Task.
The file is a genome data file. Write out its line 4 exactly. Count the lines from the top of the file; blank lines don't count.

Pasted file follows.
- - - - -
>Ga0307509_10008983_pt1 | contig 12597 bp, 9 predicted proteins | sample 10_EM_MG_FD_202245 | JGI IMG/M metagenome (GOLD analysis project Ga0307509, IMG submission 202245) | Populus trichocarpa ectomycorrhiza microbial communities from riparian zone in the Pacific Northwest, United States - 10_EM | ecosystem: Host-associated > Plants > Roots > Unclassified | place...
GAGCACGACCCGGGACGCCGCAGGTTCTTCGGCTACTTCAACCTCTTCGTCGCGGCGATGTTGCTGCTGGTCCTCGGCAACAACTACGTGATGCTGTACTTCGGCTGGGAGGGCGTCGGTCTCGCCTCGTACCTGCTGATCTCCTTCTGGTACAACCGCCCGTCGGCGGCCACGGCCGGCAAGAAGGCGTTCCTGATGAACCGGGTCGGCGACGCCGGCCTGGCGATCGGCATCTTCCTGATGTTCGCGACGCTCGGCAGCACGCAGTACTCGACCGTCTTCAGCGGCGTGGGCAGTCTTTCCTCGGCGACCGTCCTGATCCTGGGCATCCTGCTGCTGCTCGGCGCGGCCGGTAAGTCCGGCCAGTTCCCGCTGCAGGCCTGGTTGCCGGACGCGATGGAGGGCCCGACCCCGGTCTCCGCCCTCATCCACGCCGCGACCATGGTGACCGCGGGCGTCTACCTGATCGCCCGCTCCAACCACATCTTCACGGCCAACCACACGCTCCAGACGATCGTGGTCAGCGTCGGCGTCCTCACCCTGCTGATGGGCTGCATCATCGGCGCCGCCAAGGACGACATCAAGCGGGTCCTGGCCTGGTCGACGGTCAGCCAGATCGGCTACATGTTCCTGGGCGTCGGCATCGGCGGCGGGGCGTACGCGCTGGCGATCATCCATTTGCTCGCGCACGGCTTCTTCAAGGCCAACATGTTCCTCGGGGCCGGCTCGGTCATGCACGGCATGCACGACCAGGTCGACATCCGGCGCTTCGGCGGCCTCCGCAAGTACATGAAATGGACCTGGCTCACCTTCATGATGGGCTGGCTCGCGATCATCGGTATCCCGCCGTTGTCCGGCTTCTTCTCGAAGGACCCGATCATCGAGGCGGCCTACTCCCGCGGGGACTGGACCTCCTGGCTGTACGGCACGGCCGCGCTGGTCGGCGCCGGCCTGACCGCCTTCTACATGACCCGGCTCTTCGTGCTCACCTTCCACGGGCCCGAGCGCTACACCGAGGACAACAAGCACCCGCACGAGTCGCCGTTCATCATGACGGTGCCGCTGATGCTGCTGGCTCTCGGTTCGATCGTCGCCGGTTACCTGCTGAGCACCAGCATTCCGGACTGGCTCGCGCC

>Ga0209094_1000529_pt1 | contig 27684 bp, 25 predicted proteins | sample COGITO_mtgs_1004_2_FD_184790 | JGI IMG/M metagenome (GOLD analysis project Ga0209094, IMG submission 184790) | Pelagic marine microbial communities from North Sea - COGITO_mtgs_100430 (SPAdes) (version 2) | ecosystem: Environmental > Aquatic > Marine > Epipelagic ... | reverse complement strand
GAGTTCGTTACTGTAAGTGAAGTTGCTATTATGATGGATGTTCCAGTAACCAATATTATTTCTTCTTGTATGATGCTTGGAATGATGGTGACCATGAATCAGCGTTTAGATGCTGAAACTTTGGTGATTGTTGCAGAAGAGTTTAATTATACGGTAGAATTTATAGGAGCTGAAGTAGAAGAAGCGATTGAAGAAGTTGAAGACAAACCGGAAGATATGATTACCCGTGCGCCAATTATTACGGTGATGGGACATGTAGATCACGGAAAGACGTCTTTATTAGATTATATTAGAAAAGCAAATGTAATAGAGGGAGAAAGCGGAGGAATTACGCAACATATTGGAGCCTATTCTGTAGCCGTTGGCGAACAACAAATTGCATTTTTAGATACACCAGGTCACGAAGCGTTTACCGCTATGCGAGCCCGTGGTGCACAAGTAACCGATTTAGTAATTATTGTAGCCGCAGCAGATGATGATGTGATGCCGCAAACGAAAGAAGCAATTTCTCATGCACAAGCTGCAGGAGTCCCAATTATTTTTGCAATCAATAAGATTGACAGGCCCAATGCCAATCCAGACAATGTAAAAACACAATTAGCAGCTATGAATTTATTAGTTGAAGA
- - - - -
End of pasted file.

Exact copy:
GAGTTCGTTACTGTAAGTGAAGTTGCTATTATGATGGATGTTCCAGTAACCAATATTATTTCTTCTTGTATGATGCTTGGAATGATGGTGACCATGAATCAGCGTTTAGATGCTGAAACTTTGGTGATTGTTGCAGAAGAGTTTAATTATACGGTAGAATTTATAGGAGCTGAAGTAGAAGAAGCGATTGAAGAAGTTGAAGACAAACCGGAAGATATGATTACCCGTGCGCCAATTATTACGGTGATGGGACATGTAGATCACGGAAAGACGTCTTTATTAGATTATATTAGAAAAGCAAATGTAATAGAGGGAGAAAGCGGAGGAATTACGCAACATATTGGAGCCTATTCTGTAGCCGTTGGCGAACAACAAATTGCATTTTTAGATACACCAGGTCACGAAGCGTTTACCGCTATGCGAGCCCGTGGTGCACAAGTAACCGATTTAGTAATTATTGTAGCCGCAGCAGATGATGATGTGATGCCGCAAACGAAAGAAGCAATTTCTCATGCACAAGCTGCAGGAGTCCCAATTATTTTTGCAATCAATAAGATTGACAGGCCCAATGCCAATCCAGACAATGTAAAAACACAATTAGCAGCTATGAATTTATTAGTTGAAGA